Ventimiglia v United States Fidelity & Guaranty Company; (COA-UNP, 9/5/1997; RB #1964)


Michigan Court of Appeals; Docket No. 185378; Unpublished  
Judges Holbrook, Jr., Fitzgerald, and Smolenski; Unanimous; Per Curiam    
Official Michigan Reporter Citation:  Not Applicable; Link to Opinion alt    

Entitlement to PIP Benefits: Arising Out of / Causation Requirement [§3105(1)]

Not Applicable   

In this unanimous unpublished per curiam Opinion, the Court of Appeals held that plaintiffs heart attack suffered four days after an attempted carjacking did not arise out of the ownership, operation, maintenance or use of a motor vehicle as a motor vehicle within the meaning of §3105(1) of the no-fault act.

Plaintiff, while driving on East Jefferson Avenue in Detroit, noticed that she was being followed by another motorist. When she stopped for a light, the other motorist attempted to block her car. Plaintiff took evasive action and subsequently notified police of the incident. Her pursuer was taken into custody. When plaintiff arrived home, she was very tired and felt a burning sensation in her throat. Four days later, she suffered a heart attack. Medical testimony in support of her claim that her heart attack was caused by this motoring incident, established that her heart attack was indeed caused by a vasospasm, which can result from stress or emotional upset. Further, medical testimony clearly established that a heart attack caused by a coronary vasospasm could occur four days after a very traumatic event. Plaintiff’s cardiologist believed that the criminal episode plaintiff encountered triggered her coronary vasospasm that led to her heart attack.   

The Court of Appeals, reversing a judgment in favor of the plaintiff entered by the trial court after a bench trial, held that, as a matter of law, plaintiff was not entitled to no-fault PIP benefits because her heart attack did not arise out of the operation or use of her automobile as a motor vehicle.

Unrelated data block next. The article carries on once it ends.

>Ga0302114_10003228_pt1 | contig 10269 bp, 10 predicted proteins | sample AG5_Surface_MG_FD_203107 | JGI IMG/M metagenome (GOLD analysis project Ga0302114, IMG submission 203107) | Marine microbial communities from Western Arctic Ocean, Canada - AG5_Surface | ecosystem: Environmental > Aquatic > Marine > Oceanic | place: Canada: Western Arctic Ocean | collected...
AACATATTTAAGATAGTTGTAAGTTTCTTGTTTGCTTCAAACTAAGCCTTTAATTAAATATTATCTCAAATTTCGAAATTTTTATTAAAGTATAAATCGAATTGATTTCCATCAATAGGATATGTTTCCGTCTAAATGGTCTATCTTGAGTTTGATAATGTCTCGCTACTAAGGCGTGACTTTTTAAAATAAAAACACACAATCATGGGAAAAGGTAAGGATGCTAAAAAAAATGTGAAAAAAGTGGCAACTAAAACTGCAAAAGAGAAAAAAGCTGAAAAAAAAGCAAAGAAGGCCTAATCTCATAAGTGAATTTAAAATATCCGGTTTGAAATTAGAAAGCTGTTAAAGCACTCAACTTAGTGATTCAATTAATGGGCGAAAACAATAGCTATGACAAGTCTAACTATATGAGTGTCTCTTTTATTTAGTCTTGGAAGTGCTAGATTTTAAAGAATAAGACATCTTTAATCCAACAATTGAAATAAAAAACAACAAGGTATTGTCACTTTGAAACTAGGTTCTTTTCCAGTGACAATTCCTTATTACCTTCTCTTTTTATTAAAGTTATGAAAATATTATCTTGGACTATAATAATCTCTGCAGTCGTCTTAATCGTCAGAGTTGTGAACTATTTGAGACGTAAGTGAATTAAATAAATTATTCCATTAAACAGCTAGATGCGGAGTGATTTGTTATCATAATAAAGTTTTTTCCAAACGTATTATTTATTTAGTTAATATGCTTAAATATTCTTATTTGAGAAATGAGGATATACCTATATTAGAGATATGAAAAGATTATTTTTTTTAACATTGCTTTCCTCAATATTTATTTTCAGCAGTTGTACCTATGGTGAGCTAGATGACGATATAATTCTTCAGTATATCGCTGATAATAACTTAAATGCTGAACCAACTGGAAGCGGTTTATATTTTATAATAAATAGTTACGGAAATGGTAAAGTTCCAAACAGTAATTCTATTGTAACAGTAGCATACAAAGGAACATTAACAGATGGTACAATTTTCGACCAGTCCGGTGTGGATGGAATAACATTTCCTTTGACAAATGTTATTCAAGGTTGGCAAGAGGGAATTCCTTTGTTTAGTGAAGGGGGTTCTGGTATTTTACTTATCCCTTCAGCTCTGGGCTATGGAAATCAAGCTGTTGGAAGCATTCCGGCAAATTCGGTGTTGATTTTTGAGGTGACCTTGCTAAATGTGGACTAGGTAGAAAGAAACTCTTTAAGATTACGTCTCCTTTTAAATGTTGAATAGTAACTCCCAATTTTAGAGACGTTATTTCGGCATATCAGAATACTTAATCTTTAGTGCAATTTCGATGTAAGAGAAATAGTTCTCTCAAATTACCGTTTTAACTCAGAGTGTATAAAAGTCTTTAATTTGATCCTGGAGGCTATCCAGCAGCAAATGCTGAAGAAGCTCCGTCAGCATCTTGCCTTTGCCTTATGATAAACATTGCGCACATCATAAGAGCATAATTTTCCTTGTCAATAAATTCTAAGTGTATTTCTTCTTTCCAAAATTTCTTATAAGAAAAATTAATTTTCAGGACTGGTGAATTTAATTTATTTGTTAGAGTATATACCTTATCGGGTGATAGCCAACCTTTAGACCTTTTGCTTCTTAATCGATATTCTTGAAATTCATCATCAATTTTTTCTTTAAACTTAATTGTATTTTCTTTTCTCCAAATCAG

Although the term "arising out of" requires less than a showing of proximate cause, it does require more than a showing that the causal connection between the injury and the use of the motor vehicle was merely incidental or fortuitous.   

The Court of Appeals further held that the trial court reliance on Bourne v Farmers Insurance Exchange, 203 Mich App 341 (1994) [Item No. 1695], was misplaced, because the Michigan Supreme Court modified that decision on appeal and held that in determining whether there is the requisite nexus between the injury and the use of the motor vehicle, the proper focus is upon the relationship between the injury and the use of a motor vehicle as a motor vehicle, not on the intent of the assailant. The Supreme Court in Bourne, supra, held that summary disposition in favor of the insurance company was proper in a case where plaintiff claimed physical injuries sustained in a carjacking. The Supreme Court in Bourne, supra, stated that it did not agree that assaults are part of the "normal risk" of motoring, but nevertheless, was prepared to examine cases on this issue when presented.   

The Court of Appeals in the instant case held that the facts herein do not squarely raise the issue of assaults as a normal risk of motoring. If assaults are not a normal risk of motoring and injuries resulting from a physical assault may not be characterized as arising out of the use of a motor vehicle as a motor vehicle, then injuries such as a heart attack resulting from the stress of the possibility of a physical assault may not be so characterized. Therefore, plaintiffs injuries in eluding an attempted carjacking did not arise out of a normal activity associated with the use of a motor vehicle as a motor vehicle.

 Finally, the Court of Appeals found the heart attack cases cited by the plaintiff, McKim v Home Insurance Company, 133 Mich App 694 (1984) [Item No. 1086], and Kochoian v Allstate Insurance Company, 168 Mich App 1 (1988) [Item No. 1128] to be distinguishable. In each of those cases, the heart attack was more closely related to the use of the motor vehicle as a motor vehicle, unlike the present case, where plaintiff’s heart attack arose out of the stress, she suffered from an attempted carjacking.